Review: The Treasure Hunters

Written by Lisa Thompson
Illustrated by Gemma Correll
Published by Scholastic

The Treasure Hunters is an absolute gem of a story:  both an exciting, action-packed adventure and a wonderful tale of navigating friendship.

Twelve-year-old Vincent has found making new friends in secondary school difficult.  He has learned how to become invisible to hide his discomfort and awkwardness at being on the periphery of school life.  He also feels that his Dad is trying to get him to be more like his perfect older brother, Ewan, who seems to be good at everything Vincent finds a struggle.  Vincent finds co-ordination and organisation more difficult due to having dyspraxia; however, he has become good at playing his favourite computer game:  Battle Doom, and it is in this world where he doesn’t feel like a failure.

When his school is offered a last-minute opportunity for four students to take part in the annual Wilderness Warrior Challenge, which involves three days of hiking, camping and outdoor survival, Vincent cannot imagine anything worse!  So when he is invited to take part, he immediately rejects the offer, but his parents are convinced that stepping out of his comfort zone will be good for him, and he finds himself taking part in the Challenge with three of his classmates.

Only Lena wants to be on the trip, but she has her own secret reason for taking part.  Just as the others are ready to give in and go home, she reveals her secret to them.  Her deceased Grandpa was convinced that pirate treasure is hidden in the nearby mountain and she is determined to prove that he is right by finding it.  Can they work together to discover the treasure?  Are they the only ones seeking the treasure, or is there a thief on their trail?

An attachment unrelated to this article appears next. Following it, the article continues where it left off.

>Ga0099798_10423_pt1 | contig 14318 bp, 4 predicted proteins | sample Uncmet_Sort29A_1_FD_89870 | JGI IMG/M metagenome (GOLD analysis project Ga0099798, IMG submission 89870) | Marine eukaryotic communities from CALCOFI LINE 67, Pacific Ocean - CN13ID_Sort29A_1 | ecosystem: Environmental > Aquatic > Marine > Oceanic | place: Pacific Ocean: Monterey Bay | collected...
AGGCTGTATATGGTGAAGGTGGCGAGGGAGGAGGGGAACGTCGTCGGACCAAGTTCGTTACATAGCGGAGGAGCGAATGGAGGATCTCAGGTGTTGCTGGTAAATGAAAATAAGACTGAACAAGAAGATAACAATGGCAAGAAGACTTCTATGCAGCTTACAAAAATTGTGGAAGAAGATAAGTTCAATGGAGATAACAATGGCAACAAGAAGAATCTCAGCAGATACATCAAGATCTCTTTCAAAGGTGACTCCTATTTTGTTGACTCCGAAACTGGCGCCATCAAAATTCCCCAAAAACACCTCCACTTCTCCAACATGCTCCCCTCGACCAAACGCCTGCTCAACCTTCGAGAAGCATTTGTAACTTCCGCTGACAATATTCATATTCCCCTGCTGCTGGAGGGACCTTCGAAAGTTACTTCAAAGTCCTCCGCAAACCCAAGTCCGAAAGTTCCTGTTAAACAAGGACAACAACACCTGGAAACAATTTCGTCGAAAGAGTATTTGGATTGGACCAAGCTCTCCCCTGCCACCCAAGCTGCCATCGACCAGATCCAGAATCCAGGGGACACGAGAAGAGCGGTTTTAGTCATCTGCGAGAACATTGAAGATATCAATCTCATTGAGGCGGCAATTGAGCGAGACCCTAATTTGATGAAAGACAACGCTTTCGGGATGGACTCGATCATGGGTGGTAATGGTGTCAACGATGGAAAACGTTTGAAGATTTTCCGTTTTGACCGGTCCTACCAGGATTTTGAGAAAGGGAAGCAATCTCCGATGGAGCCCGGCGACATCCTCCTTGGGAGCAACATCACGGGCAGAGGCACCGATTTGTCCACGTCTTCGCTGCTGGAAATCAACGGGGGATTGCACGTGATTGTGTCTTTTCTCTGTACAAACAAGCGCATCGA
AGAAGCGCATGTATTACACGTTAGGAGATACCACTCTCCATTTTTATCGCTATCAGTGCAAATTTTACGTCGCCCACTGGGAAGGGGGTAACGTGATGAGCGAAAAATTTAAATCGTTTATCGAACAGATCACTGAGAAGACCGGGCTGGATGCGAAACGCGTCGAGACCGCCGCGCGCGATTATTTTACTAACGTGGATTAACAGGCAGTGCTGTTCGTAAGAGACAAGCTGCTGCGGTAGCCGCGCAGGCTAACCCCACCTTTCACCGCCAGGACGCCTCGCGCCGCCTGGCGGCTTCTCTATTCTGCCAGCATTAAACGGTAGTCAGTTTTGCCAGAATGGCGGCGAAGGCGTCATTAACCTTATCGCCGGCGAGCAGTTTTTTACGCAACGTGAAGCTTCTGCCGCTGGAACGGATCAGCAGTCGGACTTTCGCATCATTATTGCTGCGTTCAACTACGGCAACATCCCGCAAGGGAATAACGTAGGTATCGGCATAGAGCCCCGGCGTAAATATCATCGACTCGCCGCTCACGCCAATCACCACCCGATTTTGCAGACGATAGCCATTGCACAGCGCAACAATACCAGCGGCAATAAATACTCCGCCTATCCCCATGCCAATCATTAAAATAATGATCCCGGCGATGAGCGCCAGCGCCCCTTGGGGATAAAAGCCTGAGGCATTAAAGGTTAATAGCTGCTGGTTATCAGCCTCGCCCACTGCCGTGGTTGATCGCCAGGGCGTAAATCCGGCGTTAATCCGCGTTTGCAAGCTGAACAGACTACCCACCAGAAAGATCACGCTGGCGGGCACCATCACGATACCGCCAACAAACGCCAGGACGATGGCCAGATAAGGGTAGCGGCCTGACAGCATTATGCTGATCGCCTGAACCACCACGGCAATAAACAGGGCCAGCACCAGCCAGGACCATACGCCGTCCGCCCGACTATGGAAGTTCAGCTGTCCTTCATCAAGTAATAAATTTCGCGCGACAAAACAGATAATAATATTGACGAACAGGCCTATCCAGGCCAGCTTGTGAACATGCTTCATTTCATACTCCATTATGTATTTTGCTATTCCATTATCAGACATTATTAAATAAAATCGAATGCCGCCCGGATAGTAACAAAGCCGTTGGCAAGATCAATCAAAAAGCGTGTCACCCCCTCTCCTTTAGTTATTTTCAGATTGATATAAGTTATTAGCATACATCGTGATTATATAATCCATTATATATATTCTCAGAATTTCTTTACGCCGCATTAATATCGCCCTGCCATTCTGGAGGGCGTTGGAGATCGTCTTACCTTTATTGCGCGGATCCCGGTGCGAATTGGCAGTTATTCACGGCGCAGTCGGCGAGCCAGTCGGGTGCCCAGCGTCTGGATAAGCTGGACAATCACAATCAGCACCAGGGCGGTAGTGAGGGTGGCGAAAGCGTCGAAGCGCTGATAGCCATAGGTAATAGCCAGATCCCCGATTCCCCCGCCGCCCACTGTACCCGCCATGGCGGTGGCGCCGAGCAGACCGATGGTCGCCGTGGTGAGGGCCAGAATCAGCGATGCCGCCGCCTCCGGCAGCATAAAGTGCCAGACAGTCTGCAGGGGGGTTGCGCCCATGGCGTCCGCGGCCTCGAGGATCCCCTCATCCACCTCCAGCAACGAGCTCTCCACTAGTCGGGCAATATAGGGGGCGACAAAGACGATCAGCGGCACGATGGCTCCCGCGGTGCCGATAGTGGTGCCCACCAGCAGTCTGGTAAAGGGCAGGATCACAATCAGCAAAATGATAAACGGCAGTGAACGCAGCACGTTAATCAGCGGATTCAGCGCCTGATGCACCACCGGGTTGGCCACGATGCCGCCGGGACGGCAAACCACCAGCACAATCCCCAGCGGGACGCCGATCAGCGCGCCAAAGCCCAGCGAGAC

I was absolutely gripped by the treasure hunt that the children find themselves on:  a treasure hunt that has plenty of excitement and danger as they each use their strengths to benefit the team and, in so doing, learn more about themselves and each other. I loved that this all takes place within a hiking and camping trip which really reminded me of the Duke of Edinburgh Award.  I was prepared for the Silver Award, but was a last- minute addition when someone pulled out for a Gold Award practice in the Mourne Mountains in Northern Ireland so wasn’t prepared.  I still remember the blisters, so I have every sympathy with Vincent! 

Vincent, Lena, Josh and Scarlett feel incredibly real and believable, and finding out more about them as the story progresses really encourages empathy.  They need others to believe in them, to give them a chance to show what they can do – a chance to shine – and to believe in themselves – to be themselves.  And I think this is something that is achieved perfectly through warm-hearted, humorous and empathetic storytelling.  Navigating new friendships is not always easy, and I really liked that the relationships between these four were messy, genuine and at times fractious.  I think many children getting ready to move to secondary school, or starting this journey in a new school, will appreciate the honesty and authenticity of this portrayal of friendship.  This story opens up lots of opportunity for discussion of issues such as poverty, toxic friendships and parental expectations, and will allow children to see themselves in stories, and encourage empathy for others. 

A wonderfully warm-hearted, exciting adventure, perfect for readers of 9+. 

Thank you to Harriet Dunlea and Scholastic for an early copy in exchange for my honest opinion.

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